For years, ABC owned Tuesday night, just as NBC dominated Thursday.
Now, the network's once-proud lineup--built around the Tim Allen comedy "Home Improvement"--has slipped into disrepair, providing executives cause to chant the show's mantra for "more power," or at least some creative remodeling.
Last week, in the wake of its lowest-rated Tuesday on record during the regular TV season, ABC canceled one new series, "Over the Top," and pulled another, "Hiller and Diller," until December. For the next few weeks ABC will again be compelled to run "Home Improvement" twice--with repeats at 8 p.m. and original episodes at 9 p.m.--as a stopgap measure during the ratings sweeps.
Once a tower of strength, ABC's Tuesday franchise has been whittled down to apartment size through a combination of misguided strategy, poor program development, changes in viewing habits and aggressive counter-scheduling by NBC.
Moreover, the problem ABC faces that night serves as a microcosm of its current ratings woes--specifically, apparent indecision as to what the network, owned by the Walt Disney Co., wants to be.
For most of the last decade, ABC controlled Tuesday behind family-oriented sitcoms, including "Roseanne," "Who's the Boss?" and "Full House." Few of its shows were critical favorites, but the programs connected with parents and children, who watched them together.
Those franchises faded, however, and ABC was slow to develop programs to replace them. In addition, family viewing has diminished, with nearly three-quarters of homes having two or more TV sets and parents and kids often scattering to watch in different rooms.
Sources contend that ABC must accept blame for allowing business and financial considerations to dictate scheduling, as opposed to putting on the best programs.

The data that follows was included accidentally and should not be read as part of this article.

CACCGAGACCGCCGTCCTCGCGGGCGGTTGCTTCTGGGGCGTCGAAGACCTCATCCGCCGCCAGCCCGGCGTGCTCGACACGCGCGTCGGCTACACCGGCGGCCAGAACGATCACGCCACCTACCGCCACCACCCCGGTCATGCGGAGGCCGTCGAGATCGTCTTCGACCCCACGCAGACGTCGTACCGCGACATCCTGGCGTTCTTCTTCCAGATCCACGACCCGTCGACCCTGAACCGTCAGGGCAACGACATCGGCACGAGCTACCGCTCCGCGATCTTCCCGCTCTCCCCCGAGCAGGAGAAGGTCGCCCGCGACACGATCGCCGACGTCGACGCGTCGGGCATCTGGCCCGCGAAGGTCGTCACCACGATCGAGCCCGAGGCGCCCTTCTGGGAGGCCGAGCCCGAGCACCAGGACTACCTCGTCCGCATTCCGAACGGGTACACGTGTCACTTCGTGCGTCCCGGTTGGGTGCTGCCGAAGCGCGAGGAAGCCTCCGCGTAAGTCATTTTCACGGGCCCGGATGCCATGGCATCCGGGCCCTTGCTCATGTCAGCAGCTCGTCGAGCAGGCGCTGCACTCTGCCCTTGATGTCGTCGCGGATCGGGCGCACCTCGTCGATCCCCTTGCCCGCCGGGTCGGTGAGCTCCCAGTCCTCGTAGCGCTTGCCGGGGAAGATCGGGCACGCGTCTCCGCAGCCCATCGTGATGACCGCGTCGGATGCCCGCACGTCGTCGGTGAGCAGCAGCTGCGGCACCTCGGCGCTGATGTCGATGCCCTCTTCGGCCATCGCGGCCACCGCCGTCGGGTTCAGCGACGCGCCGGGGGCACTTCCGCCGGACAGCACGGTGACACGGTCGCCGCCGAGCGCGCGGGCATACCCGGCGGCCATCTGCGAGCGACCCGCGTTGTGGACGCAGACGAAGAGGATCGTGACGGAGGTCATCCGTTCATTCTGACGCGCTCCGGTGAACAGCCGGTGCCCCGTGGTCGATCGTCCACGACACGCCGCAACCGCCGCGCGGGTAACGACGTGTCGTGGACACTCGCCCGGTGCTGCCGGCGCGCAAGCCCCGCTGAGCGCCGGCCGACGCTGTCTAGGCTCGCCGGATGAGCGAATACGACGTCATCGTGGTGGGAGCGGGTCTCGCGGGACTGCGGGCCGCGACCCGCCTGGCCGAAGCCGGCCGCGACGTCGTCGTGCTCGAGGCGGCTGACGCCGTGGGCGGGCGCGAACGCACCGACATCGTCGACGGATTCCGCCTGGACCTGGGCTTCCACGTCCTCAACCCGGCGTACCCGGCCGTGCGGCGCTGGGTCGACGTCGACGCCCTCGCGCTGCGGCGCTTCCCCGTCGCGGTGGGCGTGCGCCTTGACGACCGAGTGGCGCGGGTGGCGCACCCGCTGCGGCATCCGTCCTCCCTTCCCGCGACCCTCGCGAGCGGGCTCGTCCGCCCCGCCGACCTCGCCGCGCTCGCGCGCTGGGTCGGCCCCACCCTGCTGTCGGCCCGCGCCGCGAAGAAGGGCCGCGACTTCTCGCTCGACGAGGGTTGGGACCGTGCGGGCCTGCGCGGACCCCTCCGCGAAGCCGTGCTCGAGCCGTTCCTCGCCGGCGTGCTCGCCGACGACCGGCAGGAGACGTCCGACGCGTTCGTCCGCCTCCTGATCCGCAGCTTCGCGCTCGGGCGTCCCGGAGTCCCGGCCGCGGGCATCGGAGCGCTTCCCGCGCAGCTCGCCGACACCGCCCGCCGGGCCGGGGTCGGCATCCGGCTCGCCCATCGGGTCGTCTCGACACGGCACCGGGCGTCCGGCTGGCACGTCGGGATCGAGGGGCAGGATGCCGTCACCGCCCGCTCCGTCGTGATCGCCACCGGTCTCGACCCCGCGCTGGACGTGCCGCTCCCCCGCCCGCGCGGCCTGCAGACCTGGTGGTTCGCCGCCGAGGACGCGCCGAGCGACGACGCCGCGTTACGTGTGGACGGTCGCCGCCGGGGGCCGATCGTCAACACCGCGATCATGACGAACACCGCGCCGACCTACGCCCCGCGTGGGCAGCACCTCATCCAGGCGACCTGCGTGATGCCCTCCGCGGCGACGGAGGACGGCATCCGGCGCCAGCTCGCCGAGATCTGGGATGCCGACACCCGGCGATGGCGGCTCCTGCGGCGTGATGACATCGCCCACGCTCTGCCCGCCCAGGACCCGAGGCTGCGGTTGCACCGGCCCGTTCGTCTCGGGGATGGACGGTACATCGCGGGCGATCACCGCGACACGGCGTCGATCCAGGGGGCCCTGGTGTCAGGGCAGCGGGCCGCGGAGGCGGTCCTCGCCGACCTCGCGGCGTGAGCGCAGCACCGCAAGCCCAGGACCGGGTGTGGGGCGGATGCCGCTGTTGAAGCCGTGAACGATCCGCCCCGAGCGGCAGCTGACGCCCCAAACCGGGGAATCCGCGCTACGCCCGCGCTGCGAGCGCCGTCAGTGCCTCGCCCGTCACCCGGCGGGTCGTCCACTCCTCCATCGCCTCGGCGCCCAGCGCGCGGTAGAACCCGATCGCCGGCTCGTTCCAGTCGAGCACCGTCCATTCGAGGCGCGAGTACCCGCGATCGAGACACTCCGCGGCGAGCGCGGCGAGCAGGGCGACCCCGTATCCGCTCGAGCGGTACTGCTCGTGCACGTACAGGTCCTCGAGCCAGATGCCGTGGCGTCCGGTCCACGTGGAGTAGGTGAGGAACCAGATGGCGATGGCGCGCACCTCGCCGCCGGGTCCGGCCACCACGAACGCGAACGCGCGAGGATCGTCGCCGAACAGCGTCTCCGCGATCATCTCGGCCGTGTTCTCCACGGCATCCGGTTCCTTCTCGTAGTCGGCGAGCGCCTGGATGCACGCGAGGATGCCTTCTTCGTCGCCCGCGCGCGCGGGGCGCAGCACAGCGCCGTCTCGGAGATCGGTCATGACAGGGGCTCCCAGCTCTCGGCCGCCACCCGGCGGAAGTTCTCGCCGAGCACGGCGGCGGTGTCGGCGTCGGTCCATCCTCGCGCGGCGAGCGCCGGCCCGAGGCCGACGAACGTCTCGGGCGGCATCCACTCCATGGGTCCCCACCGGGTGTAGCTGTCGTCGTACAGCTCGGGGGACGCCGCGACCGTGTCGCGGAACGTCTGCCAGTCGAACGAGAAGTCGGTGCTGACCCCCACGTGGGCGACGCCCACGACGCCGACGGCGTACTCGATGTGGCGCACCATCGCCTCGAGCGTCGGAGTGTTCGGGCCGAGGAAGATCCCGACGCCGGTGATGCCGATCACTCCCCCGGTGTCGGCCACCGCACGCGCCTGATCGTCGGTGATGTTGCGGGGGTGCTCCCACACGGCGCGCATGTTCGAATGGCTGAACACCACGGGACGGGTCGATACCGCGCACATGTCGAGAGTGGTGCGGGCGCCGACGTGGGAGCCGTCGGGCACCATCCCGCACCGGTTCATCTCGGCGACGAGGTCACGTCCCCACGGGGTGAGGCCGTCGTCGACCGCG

An example would be "Champs," a 1996 comedy starring Timothy Busfield given the post-"Home Improvement" time slot because it came from one of ABC's production partners, DreamWorks. By fulfilling that obligation, ABC lost "3rd Rock From the Sun" to NBC, and wound up having to yank the low-rated "Champs" after four telecasts.
Similar commitments were made to Roseanne, who in 1992 foisted a comedy on ABC starring her then-husband Tom Arnold, "The Jackie Thomas Show," in the coveted berth following her show; and to the producers of "Home Improvement," who produced "Thunder Alley" (with Ed Asner), the short-lived "Buddies" and now the Dan Aykroyd sitcom "Soul Man," which has struggled against NBC's "Mad About You."
Instability has also characterized ABC's schedule. Since "Home Improvement" became an immediate success in 1991 playing at 8:30 p.m. Tuesdays, a new program has started every year in that slot. Of those shows--"Hangin' With Mr. Cooper," "Phenom" (starring Judith Light of "Who's the Boss?"), "Me and the Boys," "Hudson Street" (featuring "Boss" co-star Tony Danza), "Life's Work" and "Over the Top"--only "Mr. Cooper" lasted more than one season.
Some questioned canceling a few of those shows, since "Me and the Boys" (starring Steve Harvey, who now has a sitcom on the WB network) and "Phenom" exhibited marginal ratings promise. Given its dearth of hits, ABC has also been second-guessed for cutting loose "Clueless" and "Sister, Sister," which now run on UPN and WB, respectively.